Thursday, May 23, 2013

Farmhouse, by brush and by knife

Each painting 6"x8"
oil on panel

FUNDRAISER: 100% of the proceeds from the sale of these paintings will be donated to the American Red Cross to benefit victims of the Oklahoma tornado. Visit the link below to see these and other paintings donated by members of Daily Paintworks:

Click here to view or purchase. Sold separately.

This is my entry into DPW's Different Ways challenge—to paint the same thing, in two different ways. I chose to paint this landscape once with a brush, once with a palette knife.

The brush version: I'm using a Cape Cod underpainting approach.

Initial sketch with magenta paint over a pink-washed ground.

Here I blotted and wiped off any extra paint. I just need some loose guidelines.

Establishing the light areas with yellow and orange; cool areas with blue and purple.

Once again blotted/wiped to remove excess paint.
Next time I think I'll just wait for it to dry, too much color was lost.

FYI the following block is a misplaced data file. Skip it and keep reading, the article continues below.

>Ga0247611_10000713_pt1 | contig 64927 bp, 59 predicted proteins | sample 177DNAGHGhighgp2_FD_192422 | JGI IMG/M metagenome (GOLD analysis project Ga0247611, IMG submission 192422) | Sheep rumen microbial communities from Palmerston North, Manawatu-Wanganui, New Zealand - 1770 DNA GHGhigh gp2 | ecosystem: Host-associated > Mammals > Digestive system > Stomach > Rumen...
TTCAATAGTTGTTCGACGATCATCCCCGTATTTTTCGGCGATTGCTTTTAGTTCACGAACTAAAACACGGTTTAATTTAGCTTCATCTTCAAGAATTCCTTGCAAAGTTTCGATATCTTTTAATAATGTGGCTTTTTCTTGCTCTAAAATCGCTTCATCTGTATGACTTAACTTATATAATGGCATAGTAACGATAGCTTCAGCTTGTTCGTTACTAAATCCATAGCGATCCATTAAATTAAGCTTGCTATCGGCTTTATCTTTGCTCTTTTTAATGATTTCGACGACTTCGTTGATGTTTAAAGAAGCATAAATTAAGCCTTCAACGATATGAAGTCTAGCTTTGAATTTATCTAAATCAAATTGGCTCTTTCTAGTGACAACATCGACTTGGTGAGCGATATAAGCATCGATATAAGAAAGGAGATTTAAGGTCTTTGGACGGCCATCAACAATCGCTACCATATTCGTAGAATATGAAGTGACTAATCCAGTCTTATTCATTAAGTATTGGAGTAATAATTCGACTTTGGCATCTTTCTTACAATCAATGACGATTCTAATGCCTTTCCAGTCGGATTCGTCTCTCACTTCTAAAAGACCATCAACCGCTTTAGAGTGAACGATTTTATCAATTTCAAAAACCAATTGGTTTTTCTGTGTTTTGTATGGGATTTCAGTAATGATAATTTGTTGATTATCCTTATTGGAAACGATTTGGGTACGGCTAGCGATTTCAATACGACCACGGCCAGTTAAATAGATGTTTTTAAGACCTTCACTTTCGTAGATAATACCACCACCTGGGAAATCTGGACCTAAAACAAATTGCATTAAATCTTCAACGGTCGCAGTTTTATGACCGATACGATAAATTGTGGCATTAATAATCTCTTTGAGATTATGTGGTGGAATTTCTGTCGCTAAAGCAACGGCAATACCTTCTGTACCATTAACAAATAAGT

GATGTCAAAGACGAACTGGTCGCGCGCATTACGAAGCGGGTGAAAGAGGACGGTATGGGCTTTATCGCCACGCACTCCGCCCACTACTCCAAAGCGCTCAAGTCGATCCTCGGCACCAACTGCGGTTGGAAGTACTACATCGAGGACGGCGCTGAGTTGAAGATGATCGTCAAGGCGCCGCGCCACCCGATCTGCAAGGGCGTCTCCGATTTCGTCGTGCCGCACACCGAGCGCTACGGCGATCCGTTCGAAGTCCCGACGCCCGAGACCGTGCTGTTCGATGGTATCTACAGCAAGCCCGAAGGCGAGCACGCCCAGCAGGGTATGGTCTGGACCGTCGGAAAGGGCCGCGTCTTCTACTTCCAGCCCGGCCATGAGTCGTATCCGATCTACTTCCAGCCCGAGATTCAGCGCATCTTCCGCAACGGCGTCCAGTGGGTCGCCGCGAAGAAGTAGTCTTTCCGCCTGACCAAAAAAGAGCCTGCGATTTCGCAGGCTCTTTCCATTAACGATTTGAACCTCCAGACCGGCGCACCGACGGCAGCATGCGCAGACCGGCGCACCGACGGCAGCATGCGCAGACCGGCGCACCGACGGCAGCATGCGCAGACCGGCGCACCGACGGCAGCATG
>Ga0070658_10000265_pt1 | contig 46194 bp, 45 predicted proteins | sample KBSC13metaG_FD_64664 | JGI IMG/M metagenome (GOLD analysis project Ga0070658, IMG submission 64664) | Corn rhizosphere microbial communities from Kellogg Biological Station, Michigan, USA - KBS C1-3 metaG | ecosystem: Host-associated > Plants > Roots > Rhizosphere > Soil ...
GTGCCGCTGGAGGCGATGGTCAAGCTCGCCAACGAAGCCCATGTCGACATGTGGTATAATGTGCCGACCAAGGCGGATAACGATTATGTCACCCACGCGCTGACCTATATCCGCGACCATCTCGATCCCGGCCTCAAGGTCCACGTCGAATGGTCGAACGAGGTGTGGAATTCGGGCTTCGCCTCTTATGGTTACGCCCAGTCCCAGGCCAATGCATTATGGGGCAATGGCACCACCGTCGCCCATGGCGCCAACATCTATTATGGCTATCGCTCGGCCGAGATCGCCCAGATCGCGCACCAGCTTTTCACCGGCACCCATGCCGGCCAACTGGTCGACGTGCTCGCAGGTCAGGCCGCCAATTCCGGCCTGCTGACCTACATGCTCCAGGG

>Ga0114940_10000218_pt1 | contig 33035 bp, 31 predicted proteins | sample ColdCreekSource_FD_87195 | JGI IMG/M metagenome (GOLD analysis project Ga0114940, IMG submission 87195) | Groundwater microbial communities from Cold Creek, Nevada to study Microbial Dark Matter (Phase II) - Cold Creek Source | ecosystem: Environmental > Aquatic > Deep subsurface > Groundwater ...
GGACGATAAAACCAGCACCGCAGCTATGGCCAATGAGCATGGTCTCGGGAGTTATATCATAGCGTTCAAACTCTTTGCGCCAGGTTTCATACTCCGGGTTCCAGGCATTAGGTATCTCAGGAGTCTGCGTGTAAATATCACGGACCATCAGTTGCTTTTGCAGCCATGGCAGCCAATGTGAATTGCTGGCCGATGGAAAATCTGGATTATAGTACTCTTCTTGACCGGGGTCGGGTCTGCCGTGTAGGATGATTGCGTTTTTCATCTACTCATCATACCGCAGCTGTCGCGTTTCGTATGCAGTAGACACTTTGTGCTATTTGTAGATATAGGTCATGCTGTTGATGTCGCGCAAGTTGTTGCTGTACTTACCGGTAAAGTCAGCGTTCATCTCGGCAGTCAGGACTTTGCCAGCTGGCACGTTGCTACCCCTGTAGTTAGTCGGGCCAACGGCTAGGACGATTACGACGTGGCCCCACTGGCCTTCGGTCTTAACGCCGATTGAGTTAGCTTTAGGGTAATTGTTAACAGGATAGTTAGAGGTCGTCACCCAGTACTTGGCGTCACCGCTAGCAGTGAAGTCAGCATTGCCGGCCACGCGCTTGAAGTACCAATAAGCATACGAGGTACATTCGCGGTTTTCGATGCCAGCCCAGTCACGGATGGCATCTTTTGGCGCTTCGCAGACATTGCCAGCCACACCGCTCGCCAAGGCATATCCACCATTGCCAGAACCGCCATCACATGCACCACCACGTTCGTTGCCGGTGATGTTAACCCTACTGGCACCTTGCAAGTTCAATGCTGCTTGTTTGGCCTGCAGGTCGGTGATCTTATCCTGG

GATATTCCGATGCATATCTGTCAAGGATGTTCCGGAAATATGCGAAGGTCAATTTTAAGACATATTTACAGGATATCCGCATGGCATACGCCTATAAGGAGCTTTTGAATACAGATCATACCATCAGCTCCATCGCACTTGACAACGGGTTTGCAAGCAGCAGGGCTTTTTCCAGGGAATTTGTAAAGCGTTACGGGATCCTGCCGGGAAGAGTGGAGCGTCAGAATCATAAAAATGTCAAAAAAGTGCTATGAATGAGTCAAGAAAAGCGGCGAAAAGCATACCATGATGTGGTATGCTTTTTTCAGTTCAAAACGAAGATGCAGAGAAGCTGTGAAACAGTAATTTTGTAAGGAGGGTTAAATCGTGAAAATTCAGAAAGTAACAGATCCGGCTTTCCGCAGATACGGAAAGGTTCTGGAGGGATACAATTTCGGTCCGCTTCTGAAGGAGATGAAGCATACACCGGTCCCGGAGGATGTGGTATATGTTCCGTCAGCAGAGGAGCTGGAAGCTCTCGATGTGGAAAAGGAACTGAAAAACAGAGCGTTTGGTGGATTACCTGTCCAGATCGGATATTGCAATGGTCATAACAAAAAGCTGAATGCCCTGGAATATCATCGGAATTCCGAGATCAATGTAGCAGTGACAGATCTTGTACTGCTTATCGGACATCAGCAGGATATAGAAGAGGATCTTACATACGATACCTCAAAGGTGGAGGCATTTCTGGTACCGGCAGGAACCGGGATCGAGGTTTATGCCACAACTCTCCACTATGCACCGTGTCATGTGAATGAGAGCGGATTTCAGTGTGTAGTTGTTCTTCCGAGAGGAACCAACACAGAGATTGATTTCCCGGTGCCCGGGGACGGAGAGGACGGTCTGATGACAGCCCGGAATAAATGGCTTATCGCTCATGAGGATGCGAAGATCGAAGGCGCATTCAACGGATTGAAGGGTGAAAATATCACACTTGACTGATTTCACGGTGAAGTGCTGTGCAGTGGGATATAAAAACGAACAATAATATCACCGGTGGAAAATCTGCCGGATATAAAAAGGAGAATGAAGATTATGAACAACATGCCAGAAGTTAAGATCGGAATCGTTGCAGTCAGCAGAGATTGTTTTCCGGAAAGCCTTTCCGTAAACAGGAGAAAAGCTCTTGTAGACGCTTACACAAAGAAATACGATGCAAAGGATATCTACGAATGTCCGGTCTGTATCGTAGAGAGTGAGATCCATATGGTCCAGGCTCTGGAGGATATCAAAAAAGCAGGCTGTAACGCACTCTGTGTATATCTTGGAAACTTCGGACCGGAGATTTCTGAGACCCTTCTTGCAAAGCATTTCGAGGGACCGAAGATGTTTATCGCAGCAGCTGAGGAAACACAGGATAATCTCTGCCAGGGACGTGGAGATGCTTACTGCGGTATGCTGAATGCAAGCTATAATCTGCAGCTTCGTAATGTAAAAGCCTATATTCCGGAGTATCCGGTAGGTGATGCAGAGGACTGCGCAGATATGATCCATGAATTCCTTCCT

Putting down simple colors to represent each area.
The trees to the right of the barn have glare on them, they're not really that color.

Putting in the sky and the road. Now just some finishing touches—windows, tree trunks, etc.

The palette knife version. I decide to start with a white gessoed panel.

Sketching with magenta, establishing the tonal range.

I decide to just start at the top and work my way down, putting in a representative color without too much detail.

Most of the first pass is done.

Everything is pretty well established now.
The paint is much thicker than when I use a brush, so there's a lot more glare.

I switched to a liner brush to put in the windows and sky holes in the trees.
I used the palette knife on edge to stroke the tree trunks.


  1. I love seeing the different approaches and also how you use under painting,working it like a monochromatic drawing technique at first. My preference is for the brush version because you have such a lyrical brush stroke

    1. Thanks Carla!

      I prefer the brush version too. I have very little experience using a palette knife, so the results were somewhat out of my control. Which is a good thing, sometimes - let nature take over :-)


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